We need a philosophy of education
Thomas Aquinas, who in many ways is the pre-eminent teacher of the Church, asked whether it was really possible to teach another person anything at all.
I say this is a sign that he really was a classroom teacher.
In the first part of the Summa, Q 117, he asks whether “one man can teach another, as being the cause of his knowledge”. My favorite objection he lists is the fourth one:
Further, the teacher does nothing in regard to a disciple save to propose to him certain signs, so as to signify something by words or gestures. But it is not possible to teach anyone so as to cause knowledge in him, by putting signs before him. For these are signs either of things that he knows, or of things he does not know. If of things that he knows, he to whom these signs are proposed is already in the possession of knowledge, and does not acquire it from the master. If they are signs of things that he does not know, he can learn nothing therefrom: for instance, if one were to speak Greek to a man who only knows Latin, he would learn nothing thereby. Therefore in no way can a man cause knowledge in another by teaching him.
I think most teachers could think of many instances in their experience that line up pretty well with that description!
You’ve got your students who already know stuff, and in some real way already have a kind of incipient grasp of your lesson before you even begin. They do just fine, with or without you it seems, and they ask all sorts of insightful questions about a topic they already love–or at least, a topic they grasp enough to be willing to investigate further.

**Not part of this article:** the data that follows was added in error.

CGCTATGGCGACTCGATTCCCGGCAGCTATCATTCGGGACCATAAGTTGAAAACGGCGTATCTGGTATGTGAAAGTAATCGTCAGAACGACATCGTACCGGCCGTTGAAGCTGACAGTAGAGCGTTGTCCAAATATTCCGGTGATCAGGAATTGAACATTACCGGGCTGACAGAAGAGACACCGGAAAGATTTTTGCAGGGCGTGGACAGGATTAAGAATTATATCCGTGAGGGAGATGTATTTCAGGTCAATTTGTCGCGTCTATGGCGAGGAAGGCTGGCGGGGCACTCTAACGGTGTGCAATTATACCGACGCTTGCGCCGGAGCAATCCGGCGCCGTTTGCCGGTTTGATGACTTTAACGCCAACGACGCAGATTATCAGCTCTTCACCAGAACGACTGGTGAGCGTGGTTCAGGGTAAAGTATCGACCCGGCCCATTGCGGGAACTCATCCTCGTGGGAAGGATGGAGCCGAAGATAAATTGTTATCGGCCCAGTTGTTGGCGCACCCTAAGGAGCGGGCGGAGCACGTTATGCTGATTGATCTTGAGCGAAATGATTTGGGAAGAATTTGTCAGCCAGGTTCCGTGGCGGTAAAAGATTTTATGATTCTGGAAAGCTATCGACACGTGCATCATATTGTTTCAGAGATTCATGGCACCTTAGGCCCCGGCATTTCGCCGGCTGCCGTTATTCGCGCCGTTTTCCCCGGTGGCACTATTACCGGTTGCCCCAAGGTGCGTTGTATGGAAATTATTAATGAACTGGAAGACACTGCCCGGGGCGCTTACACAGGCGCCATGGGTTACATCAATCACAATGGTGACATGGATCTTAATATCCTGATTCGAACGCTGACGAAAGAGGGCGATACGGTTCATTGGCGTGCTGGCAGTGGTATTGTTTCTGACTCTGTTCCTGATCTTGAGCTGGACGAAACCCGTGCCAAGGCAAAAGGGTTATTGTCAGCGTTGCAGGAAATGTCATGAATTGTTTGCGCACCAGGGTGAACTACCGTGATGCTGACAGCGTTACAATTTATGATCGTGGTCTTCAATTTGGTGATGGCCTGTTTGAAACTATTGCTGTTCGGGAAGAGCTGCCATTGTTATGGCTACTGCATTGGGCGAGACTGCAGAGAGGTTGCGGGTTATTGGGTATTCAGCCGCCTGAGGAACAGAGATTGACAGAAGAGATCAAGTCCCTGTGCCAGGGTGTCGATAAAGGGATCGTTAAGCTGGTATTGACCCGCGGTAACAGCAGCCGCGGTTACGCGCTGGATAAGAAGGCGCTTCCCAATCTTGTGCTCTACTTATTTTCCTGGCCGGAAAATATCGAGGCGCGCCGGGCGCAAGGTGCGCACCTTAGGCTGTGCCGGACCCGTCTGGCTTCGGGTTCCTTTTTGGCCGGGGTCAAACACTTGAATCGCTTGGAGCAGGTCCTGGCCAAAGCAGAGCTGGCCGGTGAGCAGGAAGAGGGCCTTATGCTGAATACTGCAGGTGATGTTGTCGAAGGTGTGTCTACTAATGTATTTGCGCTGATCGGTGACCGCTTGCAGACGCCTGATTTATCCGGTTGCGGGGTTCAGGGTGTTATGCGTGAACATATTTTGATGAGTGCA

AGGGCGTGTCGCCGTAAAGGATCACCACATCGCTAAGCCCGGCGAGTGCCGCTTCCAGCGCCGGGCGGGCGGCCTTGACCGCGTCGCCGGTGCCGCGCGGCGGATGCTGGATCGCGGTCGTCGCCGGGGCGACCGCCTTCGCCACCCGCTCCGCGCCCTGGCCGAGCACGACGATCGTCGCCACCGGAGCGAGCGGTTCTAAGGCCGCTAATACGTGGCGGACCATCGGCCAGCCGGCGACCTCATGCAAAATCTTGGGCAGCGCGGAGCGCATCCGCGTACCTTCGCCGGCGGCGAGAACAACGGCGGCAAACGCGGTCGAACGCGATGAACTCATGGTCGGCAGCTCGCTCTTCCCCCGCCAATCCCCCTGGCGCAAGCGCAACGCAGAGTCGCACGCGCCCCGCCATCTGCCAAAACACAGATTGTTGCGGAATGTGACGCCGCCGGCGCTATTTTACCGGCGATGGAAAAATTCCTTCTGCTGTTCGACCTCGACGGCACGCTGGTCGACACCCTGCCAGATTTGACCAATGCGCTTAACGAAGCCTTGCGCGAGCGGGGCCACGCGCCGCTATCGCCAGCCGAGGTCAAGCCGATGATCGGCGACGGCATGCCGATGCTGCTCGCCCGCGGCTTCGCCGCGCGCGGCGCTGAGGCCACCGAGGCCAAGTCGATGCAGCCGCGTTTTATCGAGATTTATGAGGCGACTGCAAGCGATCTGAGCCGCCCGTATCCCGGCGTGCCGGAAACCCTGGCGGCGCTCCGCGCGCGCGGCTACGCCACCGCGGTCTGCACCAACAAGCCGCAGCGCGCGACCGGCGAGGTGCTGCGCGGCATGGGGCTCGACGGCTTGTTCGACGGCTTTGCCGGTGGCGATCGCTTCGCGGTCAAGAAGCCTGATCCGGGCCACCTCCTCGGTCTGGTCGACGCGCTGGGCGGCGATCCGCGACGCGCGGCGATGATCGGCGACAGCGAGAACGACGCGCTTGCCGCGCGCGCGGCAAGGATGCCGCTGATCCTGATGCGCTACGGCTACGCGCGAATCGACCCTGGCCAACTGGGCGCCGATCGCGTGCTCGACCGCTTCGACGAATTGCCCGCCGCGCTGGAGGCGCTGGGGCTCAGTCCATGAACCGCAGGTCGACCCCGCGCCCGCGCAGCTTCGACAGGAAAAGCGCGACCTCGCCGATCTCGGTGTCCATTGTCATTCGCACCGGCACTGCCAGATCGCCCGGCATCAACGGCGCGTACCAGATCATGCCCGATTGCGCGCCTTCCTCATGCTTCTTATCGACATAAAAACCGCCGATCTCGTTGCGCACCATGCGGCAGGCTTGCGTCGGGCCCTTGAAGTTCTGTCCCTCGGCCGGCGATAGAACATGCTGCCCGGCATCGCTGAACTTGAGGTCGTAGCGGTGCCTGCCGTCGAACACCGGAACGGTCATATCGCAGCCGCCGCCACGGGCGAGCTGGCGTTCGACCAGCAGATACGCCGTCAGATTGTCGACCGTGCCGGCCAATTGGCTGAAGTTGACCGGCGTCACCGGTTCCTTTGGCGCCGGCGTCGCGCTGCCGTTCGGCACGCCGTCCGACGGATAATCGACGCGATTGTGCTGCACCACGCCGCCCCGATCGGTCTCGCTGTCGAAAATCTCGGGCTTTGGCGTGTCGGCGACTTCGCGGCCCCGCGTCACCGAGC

But then you have other students who seem to know hardly anything at all–at least, not the things you think are important that they know–and by the end of the lesson it’s unclear if they are any better off than before. With or without you, they struggle.
I have always been rather disturbed by a passage in the Gospels where Jesus describes something very much like this:
The disciples approached him and said, “Why do you speak to them in parables?” He said to them in reply, “Because knowledge of the mysteries of the kingdom of heaven has been granted to you, but to them it has not been granted. To anyone who has, more will be given and he will grow rich; from anyone who has not, even what he has will be taken away. This is why I speak to them in parables, because ‘they look but do not see and hear but do not listen or understand.’ (Matthew 13:10-13)